Together with The Prisoner of Azkaban, The Chamber of Secrets is my favourite book of the Harry Potter series. I simply loved the fact that it proved the first book wasn’t just a dream and it was a wonderful promise that there would be so much more to discover in the wizarding world.
The Philosopher’s Stone is simply magical and it sweeps us away to Harry’s wondrous world. He is only juststarting to discover everything as he goes along and it is utterly touching to follow him on his journey to find “home”, even though he wasn’t aware he had been looking for it. He does find it in Hogwarts. And that is why in some ways I think the second book is the darkest year at Hogwarts.
Hogwarts is at stake. Harry and we have grown to love it, but it’s always at risk this year, as students are being attacked and a monster seems to be on the loose. The danger is palpable and real. In Harry’s first year he is only just introduced into the world of magic and it’s only in the end that we see the mystery Harry, Ron and Hermione have been after is actually connected to Voldemort. Harry starts his second year thinking all is well and he will return home after the holidays. But with attacks on Muggleborns dark secrets are starting to surface and Harry is in constant danger of losing the only place he ever felt he belonged to.
I think that is what makes the book somehow darker. Year 7 isn’t a Hogwarts year, so I would really say this is Harry’s “openly” most dangerous year. He is of course alsways caught up in adventures, but the threat seems much more close to home here. After this book, Harry seems so used to uncommon occurences and adventures, but it is still something very special (and also personal) here in part 2.
Still, The Chamber of Secrets is of course again full of humour. Gilderoy Lockhart is simply gold and one of my favourite small scenes in the entire series is actually this little comment after Harry has broken his arm at Quidditch:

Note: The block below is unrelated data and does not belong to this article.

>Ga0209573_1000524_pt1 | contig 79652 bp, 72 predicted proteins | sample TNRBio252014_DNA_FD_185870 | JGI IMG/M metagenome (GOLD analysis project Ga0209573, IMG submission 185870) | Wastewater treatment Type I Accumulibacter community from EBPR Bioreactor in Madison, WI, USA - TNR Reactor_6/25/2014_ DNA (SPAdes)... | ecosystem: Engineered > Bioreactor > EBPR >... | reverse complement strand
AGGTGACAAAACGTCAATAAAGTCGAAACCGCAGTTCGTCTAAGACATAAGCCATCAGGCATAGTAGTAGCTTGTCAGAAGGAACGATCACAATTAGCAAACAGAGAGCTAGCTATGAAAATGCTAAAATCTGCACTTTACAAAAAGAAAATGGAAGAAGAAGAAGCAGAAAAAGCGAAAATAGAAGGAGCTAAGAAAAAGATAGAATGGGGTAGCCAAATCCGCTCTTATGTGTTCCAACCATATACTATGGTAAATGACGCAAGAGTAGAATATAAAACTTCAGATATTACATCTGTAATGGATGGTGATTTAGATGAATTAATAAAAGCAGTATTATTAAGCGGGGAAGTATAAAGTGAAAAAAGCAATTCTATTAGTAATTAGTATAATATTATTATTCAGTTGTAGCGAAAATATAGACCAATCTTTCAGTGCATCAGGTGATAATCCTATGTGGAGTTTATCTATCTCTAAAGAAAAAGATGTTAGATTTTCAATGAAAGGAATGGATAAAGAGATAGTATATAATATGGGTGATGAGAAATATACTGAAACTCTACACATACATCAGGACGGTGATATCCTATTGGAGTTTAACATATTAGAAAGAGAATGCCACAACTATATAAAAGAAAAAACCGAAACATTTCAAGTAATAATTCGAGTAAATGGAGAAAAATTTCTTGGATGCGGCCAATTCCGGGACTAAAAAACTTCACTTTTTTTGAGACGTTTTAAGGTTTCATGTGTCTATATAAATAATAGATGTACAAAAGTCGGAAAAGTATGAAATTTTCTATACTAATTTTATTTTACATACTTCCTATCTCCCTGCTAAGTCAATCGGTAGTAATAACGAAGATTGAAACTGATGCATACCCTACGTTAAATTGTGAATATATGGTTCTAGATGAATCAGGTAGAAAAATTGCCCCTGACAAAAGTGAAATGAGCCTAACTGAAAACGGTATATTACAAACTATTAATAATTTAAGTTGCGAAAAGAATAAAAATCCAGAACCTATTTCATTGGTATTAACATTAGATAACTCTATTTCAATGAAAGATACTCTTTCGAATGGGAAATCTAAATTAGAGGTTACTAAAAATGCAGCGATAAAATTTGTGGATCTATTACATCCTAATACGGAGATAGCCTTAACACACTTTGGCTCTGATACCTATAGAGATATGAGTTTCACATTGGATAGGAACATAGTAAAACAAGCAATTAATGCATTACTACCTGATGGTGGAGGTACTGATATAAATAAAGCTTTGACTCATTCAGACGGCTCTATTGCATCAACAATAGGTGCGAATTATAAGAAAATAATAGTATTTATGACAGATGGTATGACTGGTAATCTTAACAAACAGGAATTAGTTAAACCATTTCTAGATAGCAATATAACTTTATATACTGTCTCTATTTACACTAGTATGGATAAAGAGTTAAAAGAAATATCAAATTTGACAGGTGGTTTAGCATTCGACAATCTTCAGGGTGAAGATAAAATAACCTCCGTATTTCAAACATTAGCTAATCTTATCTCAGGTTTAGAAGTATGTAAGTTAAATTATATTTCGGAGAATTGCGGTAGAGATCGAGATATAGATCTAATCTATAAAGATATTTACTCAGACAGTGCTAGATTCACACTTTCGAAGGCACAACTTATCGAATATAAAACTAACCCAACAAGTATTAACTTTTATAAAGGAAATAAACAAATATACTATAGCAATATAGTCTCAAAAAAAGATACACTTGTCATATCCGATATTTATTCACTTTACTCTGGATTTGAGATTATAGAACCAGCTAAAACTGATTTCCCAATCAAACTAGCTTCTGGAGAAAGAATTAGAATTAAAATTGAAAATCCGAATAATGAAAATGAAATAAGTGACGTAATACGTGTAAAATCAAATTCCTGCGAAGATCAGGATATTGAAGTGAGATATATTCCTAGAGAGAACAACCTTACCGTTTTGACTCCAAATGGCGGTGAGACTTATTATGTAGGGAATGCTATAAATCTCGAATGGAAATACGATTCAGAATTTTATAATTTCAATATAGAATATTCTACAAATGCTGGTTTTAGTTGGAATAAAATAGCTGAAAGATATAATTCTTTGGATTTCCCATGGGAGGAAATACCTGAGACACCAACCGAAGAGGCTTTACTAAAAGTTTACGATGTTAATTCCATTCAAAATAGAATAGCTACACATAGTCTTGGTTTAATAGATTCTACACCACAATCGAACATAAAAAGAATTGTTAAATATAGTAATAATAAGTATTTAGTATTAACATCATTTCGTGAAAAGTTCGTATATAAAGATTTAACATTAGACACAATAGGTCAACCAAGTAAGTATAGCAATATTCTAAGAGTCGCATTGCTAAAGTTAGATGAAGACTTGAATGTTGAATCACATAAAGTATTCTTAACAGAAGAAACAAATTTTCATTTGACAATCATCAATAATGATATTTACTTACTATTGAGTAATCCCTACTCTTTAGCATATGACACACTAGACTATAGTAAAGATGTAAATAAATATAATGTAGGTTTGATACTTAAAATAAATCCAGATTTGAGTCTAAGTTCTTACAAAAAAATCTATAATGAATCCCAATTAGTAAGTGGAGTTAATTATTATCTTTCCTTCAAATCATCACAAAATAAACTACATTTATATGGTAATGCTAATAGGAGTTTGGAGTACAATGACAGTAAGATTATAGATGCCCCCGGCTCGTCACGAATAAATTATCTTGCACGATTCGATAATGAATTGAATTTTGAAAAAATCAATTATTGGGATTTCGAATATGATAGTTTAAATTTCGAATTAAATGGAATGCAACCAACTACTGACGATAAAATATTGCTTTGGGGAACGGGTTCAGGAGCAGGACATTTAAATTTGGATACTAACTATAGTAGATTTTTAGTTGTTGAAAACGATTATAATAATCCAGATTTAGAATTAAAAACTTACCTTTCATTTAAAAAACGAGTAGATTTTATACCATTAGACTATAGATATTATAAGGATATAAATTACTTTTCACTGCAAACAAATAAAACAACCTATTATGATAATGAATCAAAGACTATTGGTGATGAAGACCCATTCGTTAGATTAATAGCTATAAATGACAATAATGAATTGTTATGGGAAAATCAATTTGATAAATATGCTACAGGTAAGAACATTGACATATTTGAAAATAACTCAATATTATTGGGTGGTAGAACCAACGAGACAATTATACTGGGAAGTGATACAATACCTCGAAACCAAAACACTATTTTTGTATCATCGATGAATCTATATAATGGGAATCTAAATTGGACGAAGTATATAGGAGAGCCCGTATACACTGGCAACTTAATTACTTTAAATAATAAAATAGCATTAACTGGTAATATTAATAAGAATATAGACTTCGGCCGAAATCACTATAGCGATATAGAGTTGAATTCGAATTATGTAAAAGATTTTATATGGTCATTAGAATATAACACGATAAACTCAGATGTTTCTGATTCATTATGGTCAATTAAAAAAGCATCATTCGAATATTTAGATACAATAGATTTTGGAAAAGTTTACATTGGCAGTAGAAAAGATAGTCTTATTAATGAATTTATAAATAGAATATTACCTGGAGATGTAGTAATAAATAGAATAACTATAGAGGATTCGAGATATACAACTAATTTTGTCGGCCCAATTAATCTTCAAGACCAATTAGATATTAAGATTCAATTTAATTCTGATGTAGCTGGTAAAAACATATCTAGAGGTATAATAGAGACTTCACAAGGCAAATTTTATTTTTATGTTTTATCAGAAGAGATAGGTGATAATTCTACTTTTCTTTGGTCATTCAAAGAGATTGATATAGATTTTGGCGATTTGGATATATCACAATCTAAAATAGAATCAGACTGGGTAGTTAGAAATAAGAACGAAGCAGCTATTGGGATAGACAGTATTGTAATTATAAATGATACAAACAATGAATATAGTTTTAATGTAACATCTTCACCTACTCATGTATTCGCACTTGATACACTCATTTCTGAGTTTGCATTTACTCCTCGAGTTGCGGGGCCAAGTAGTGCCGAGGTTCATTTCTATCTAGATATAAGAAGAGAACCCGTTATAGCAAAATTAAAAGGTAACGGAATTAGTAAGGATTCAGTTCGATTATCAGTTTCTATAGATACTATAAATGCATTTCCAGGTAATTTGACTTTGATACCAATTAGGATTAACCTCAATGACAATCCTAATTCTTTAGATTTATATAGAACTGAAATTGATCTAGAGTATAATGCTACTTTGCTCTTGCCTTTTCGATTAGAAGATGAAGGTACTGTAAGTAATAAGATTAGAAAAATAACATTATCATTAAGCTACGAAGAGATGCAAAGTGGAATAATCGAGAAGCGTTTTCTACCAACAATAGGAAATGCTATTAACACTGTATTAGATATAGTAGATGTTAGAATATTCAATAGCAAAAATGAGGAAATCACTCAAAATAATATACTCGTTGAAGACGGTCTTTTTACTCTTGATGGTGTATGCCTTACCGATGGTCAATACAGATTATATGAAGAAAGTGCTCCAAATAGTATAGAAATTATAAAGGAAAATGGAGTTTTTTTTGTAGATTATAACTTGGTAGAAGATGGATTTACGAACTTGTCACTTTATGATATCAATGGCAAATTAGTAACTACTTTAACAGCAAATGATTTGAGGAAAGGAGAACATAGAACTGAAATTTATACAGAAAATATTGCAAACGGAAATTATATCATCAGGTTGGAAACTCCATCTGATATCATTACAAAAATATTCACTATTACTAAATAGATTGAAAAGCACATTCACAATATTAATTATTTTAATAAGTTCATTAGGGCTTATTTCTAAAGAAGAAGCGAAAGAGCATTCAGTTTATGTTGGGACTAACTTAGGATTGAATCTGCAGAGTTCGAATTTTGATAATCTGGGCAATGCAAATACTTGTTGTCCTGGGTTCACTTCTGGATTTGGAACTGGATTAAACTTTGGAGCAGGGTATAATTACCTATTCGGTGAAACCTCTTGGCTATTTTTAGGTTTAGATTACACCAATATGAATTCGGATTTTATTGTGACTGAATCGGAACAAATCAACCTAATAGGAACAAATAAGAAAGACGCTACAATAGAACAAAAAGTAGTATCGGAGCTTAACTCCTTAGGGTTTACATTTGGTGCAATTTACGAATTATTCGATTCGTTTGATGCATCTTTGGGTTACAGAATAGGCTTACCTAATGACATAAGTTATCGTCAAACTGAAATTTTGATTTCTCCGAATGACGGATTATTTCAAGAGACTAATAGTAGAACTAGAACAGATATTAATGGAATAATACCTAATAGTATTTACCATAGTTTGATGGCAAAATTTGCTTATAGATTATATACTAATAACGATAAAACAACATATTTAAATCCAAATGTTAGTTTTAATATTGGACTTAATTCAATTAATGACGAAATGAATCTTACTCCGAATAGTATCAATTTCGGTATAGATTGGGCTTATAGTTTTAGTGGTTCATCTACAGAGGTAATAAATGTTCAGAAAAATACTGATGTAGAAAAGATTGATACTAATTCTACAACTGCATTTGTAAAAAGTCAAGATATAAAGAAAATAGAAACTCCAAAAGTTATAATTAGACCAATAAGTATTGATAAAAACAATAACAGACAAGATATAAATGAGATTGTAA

“He came round, rain falling on his face, still lying on the pitch, with someone leaning over him. He saw a glitter of teeth.
‘Oh no, not you,’ he moaned.”
Classic 🙂 Lockhart is so annoying, you really love to hate him.
I also loved the mystery part again. J K Rowling really knows how to build tension and I simply adore her imagination. I still remember how awed I was by the scene when Harry gets sucked into the diary. A diary that writes back – genius! I also loved the plot twist at the end. I never see ANYTHING coming… The showdown really gripped me on my first read. I was more than aware that there were more books coming called “Harry Potter and…”, yet when Harry is poisoned and thinks he is going to die, I cried. I just completely bought into the story at that moment. Yes, I am VERY naive, but I think it also shows how well the story can draw people in. Not many books can make you forget about the “market” and the real world, so I think it’s quite an accomplishment for a writer to craft such an excellent world.
I always enjoy the plot twists in Harry Potter and the final chapters of The Chamber of Secrets certainly had a few surprises in store. J K Rowling is brilliant at setting things up properly without actually giving too much away. It is amazing how many little remarks, names or places already come up in one of the earlier books in the series that become very relevant later on in the story, especially in The Deathly Hallows. It’s also really interesting to follow characters through the books, knowing what their journey is and what will happen to them later.
I can’t help but be amazed at how accurately J K Rowling is portraying Harry and his friends at their age. When I was reading the first books for the first time I was around the characters’ age (give or take, of course). I was at school, like them, and I just felt really connected to them on a mental level, if that is possible. And I actually grew up with them. Now some years later down the line, I think I haven’t changed much, but then I read the books again and am reminded of how I used to be when I first read them. Homework used to be so important, school was the centre of my life, I saw my friends every day, then we maybe had a difficult lesson once in a while… I had a completely different focus. So I find it absolutely amazing how Rowling has managed to capture the teenage mindset so well. Harry and his friends are truly growing up throughout the books.
All in all, The Chamber of Secrets means a lot to me as a book. It takes us deeper into the magical world and before we know it we are inside a new and darker mystery. It’s that first drop of knowledge in the well of innocence and that makes it very poignant. I love re-reading the series and reliving my past in a way at the same time. Harry Potter is so connected with my life and it will always be a part of it.